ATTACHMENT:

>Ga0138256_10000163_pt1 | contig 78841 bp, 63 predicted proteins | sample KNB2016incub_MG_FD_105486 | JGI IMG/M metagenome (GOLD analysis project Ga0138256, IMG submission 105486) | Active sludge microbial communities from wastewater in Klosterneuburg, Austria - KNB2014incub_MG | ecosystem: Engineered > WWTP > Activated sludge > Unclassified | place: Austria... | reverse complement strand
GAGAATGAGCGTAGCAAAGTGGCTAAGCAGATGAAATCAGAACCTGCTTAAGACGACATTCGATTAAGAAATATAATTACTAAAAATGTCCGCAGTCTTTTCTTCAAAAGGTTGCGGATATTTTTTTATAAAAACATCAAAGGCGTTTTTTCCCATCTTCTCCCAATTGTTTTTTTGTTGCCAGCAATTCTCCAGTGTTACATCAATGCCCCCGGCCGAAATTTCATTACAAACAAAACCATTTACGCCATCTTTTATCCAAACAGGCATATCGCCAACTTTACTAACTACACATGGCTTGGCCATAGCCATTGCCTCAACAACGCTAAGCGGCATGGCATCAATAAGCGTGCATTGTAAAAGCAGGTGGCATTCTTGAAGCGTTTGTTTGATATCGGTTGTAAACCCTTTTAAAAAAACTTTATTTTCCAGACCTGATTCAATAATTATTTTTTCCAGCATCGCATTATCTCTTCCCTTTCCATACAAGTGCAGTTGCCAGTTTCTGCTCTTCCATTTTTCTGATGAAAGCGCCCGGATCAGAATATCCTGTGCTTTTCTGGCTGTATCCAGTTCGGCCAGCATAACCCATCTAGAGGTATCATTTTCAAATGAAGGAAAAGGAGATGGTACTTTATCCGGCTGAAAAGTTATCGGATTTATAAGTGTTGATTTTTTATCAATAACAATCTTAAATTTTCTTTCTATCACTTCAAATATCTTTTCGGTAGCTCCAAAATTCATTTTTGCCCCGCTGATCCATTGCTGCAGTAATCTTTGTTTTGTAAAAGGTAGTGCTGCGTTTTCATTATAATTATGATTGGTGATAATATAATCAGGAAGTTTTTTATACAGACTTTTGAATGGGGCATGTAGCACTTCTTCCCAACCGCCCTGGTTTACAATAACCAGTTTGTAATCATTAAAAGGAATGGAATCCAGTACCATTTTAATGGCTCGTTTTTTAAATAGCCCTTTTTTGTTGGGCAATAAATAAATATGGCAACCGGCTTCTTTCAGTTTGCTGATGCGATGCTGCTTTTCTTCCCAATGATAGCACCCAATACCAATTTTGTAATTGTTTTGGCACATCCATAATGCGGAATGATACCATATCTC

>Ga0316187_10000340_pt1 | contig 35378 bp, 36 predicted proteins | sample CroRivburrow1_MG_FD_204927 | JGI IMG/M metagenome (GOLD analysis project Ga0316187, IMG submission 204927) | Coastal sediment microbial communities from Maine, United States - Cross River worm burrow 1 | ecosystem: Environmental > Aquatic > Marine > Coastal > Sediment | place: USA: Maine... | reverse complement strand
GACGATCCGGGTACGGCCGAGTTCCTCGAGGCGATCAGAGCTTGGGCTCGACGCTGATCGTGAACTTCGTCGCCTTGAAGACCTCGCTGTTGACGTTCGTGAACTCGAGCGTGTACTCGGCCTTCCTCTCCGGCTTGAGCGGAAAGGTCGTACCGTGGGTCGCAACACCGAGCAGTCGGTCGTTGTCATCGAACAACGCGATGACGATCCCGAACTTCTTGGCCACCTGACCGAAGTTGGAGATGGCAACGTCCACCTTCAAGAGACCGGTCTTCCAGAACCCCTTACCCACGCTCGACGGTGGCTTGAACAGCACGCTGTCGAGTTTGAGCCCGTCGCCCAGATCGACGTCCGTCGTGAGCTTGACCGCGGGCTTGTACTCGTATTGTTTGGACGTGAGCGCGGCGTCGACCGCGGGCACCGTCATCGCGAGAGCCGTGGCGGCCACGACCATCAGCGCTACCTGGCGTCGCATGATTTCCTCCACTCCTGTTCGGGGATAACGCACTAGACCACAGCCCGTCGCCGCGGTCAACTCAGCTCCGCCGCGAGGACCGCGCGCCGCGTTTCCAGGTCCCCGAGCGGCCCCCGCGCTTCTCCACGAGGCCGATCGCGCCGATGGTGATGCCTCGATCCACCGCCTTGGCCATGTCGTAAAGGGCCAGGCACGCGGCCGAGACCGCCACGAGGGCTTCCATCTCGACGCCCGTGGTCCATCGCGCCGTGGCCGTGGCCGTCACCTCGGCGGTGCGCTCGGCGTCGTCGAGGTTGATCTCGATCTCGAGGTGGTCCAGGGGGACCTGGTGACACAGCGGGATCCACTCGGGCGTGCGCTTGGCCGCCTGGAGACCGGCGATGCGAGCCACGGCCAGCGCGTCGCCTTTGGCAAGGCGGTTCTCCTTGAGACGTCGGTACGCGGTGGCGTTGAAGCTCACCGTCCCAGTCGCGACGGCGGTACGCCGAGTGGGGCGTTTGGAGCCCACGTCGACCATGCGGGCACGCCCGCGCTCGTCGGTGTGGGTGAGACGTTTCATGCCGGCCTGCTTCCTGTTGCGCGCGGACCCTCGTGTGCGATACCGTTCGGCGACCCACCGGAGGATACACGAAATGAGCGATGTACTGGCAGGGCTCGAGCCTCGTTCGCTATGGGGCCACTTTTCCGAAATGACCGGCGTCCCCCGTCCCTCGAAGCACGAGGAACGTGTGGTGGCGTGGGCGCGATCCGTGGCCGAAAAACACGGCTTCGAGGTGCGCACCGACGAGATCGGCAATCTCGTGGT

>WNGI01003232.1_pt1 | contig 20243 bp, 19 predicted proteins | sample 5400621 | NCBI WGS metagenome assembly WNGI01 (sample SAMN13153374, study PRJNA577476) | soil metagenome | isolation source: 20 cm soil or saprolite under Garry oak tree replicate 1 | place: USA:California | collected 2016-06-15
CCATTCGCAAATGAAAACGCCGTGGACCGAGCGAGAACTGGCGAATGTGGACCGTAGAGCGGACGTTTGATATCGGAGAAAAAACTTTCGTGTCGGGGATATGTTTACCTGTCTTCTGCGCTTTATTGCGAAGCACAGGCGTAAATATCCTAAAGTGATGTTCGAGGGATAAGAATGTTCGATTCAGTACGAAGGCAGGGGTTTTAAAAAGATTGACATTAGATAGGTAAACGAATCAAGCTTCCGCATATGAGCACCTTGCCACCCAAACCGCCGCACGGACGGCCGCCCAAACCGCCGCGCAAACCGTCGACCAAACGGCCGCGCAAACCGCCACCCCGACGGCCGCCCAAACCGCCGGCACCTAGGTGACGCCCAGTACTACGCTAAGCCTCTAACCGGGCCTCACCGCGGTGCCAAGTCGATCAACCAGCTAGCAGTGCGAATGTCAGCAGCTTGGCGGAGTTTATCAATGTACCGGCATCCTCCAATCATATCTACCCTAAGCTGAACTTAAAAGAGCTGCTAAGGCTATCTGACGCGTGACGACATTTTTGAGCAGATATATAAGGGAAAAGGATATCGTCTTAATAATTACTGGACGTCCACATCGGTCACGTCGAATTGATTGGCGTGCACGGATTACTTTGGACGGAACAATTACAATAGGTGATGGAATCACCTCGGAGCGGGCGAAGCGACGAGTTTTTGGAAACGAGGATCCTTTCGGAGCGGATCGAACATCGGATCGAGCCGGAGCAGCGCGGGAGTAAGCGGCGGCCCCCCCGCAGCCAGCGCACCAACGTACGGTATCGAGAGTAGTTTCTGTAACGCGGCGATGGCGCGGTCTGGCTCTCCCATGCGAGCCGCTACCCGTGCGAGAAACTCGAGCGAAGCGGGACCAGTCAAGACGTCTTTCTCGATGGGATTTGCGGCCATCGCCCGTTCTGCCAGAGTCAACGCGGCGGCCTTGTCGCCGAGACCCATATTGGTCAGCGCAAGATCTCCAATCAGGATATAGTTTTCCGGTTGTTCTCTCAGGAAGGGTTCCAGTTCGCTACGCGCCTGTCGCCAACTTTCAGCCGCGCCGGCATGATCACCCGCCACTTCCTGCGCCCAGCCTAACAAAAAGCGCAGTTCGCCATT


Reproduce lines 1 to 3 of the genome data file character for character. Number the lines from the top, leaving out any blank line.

>Ga0138256_10000163_pt1 | contig 78841 bp, 63 predicted proteins | sample KNB2016incub_MG_FD_105486 | JGI IMG/M metagenome (GOLD analysis project Ga0138256, IMG submission 105486) | Active sludge microbial communities from wastewater in Klosterneuburg, Austria - KNB2014incub_MG | ecosystem: Engineered > WWTP > Activated sludge > Unclassified | place: Austria... | reverse complement strand
GAGAATGAGCGTAGCAAAGTGGCTAAGCAGATGAAATCAGAACCTGCTTAAGACGACATTCGATTAAGAAATATAATTACTAAAAATGTCCGCAGTCTTTTCTTCAAAAGGTTGCGGATATTTTTTTATAAAAACATCAAAGGCGTTTTTTCCCATCTTCTCCCAATTGTTTTTTTGTTGCCAGCAATTCTCCAGTGTTACATCAATGCCCCCGGCCGAAATTTCATTACAAACAAAACCATTTACGCCATCTTTTATCCAAACAGGCATATCGCCAACTTTACTAACTACACATGGCTTGGCCATAGCCATTGCCTCAACAACGCTAAGCGGCATGGCATCAATAAGCGTGCATTGTAAAAGCAGGTGGCATTCTTGAAGCGTTTGTTTGATATCGGTTGTAAACCCTTTTAAAAAAACTTTATTTTCCAGACCTGATTCAATAATTATTTTTTCCAGCATCGCATTATCTCTTCCCTTTCCATACAAGTGCAGTTGCCAGTTTCTGCTCTTCCATTTTTCTGATGAAAGCGCCCGGATCAGAATATCCTGTGCTTTTCTGGCTGTATCCAGTTCGGCCAGCATAACCCATCTAGAGGTATCATTTTCAAATGAAGGAAAAGGAGATGGTACTTTATCCGGCTGAAAAGTTATCGGATTTATAAGTGTTGATTTTTTATCAATAACAATCTTAAATTTTCTTTCTATCACTTCAAATATCTTTTCGGTAGCTCCAAAATTCATTTTTGCCCCGCTGATCCATTGCTGCAGTAATCTTTGTTTTGTAAAAGGTAGTGCTGCGTTTTCATTATAATTATGATTGGTGATAATATAATCAGGAAGTTTTTTATACAGACTTTTGAATGGGGCATGTAGCACTTCTTCCCAACCGCCCTGGTTTACAATAACCAGTTTGTAATCATTAAAAGGAATGGAATCCAGTACCATTTTAATGGCTCGTTTTTTAAATAGCCCTTTTTTGTTGGGCAATAAATAAATATGGCAACCGGCTTCTTTCAGTTTGCTGATGCGATGCTGCTTTTCTTCCCAATGATAGCACCCAATACCAATTTTGTAATTGTTTTGGCACATCCATAATGCGGAATGATACCATATCTC

>Ga0316187_10000340_pt1 | contig 35378 bp, 36 predicted proteins | sample CroRivburrow1_MG_FD_204927 | JGI IMG/M metagenome (GOLD analysis project Ga0316187, IMG submission 204927) | Coastal sediment microbial communities from Maine, United States - Cross River worm burrow 1 | ecosystem: Environmental > Aquatic > Marine > Coastal > Sediment | place: USA: Maine... | reverse complement strand